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New Mexico State University

New Mexico State University

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NMSU names new Chief Information Officer

New Mexico State University has selected Norma Grijalva as the university’s Chief Information Officer/Associate Vice President of Information Technology. Grijalva has been serving in the position on an interim basis since June 2013.

Norma Grijalva has been chosen as New Mexico State University’s new Chief Information Officer. (NMSU photo by Darren Phillips)

“Norma brings with her more than 25 years of professional experience and extensive institutional knowledge,” said Angela Throneberry, senior vice president for administration and finance. “She has served in various capacities within the department during the years and we look forward to her continued leadership in our technology efforts at NMSU.”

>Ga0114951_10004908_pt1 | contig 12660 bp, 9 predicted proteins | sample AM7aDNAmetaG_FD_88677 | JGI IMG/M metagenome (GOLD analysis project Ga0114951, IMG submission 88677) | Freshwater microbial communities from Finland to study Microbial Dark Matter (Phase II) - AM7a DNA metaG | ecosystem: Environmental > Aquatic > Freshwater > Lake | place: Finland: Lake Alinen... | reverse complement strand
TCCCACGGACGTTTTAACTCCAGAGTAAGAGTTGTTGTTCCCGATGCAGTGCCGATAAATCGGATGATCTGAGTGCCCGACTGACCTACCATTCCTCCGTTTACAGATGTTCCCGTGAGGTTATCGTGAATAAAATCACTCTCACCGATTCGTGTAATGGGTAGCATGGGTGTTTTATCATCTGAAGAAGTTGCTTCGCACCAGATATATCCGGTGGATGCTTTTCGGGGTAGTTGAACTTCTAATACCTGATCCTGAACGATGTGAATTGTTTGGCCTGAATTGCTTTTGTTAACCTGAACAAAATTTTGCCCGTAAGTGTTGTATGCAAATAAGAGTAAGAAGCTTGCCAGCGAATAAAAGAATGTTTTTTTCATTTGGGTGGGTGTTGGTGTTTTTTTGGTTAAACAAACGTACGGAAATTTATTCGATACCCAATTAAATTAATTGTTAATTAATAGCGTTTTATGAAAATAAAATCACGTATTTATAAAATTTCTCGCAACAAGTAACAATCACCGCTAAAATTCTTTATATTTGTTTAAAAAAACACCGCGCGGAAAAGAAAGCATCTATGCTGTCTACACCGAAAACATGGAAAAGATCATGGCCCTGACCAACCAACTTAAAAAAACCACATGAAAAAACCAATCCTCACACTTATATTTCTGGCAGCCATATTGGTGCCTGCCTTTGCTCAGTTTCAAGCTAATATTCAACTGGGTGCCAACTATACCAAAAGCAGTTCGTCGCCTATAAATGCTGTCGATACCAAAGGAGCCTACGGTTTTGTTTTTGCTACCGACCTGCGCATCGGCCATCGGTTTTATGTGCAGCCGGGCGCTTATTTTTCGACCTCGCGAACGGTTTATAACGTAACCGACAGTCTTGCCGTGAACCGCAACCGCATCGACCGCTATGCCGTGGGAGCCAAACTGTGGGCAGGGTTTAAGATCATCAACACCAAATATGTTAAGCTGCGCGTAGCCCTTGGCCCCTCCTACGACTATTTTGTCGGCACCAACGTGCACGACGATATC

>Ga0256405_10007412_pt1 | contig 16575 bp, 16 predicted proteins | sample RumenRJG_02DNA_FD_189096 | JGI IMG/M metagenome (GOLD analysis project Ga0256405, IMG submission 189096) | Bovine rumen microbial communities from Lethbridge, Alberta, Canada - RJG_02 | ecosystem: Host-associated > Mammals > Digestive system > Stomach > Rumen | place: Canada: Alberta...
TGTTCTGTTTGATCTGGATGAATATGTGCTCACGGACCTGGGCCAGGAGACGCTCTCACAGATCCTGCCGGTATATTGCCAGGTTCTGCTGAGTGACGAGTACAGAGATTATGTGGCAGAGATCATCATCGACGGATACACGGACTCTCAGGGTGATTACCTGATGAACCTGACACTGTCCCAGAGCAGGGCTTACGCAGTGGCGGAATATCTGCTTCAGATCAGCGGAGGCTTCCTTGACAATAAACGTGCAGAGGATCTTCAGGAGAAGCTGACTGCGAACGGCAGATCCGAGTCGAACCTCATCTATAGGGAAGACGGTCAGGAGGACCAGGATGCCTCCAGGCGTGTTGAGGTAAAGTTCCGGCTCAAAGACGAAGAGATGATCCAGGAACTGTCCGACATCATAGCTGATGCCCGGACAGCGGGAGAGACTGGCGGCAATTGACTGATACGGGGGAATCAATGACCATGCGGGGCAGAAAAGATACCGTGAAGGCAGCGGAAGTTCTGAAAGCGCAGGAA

Grijalva began her career at NMSU in 1987 as an engineer with the Physical Science Laboratory. Since then she has served in a number of positions, including director of telecommunication and networking services and most recently as deputy chief information officer.

“When I started at ICT, the Internet as we know it did not exist, the first browser didn’t exist. There were green screen labs and most students didn’t have computers and used telephone land lines,” Grijalva said. “Today we estimate the average NMSU student has at least four Internet-connected devices: a laptop, tablet, smart phone and a gaming device. To satisfy the high volume demand for faster service, we have installed enough miles of fiber optic cable on this campus to go to the moon and back.”

Grijalva earned her bachelor’s in science, a master’s in electrical engineering and a doctorate in education management/curriculum and instruction, all from New Mexico State University.

As the Chief Information officer, Grijalva will be responsible for providing institution-wide leadership and direction in the management and operation of technology provided to NMSU’s students, faculty and staff.

“I see the promise of technology for education as twofold: reaching into the classroom to facilitate active learning; and providing access to those folks in remote areas of the state who otherwise might never have the opportunity to pursue higher education,” Grijalva said.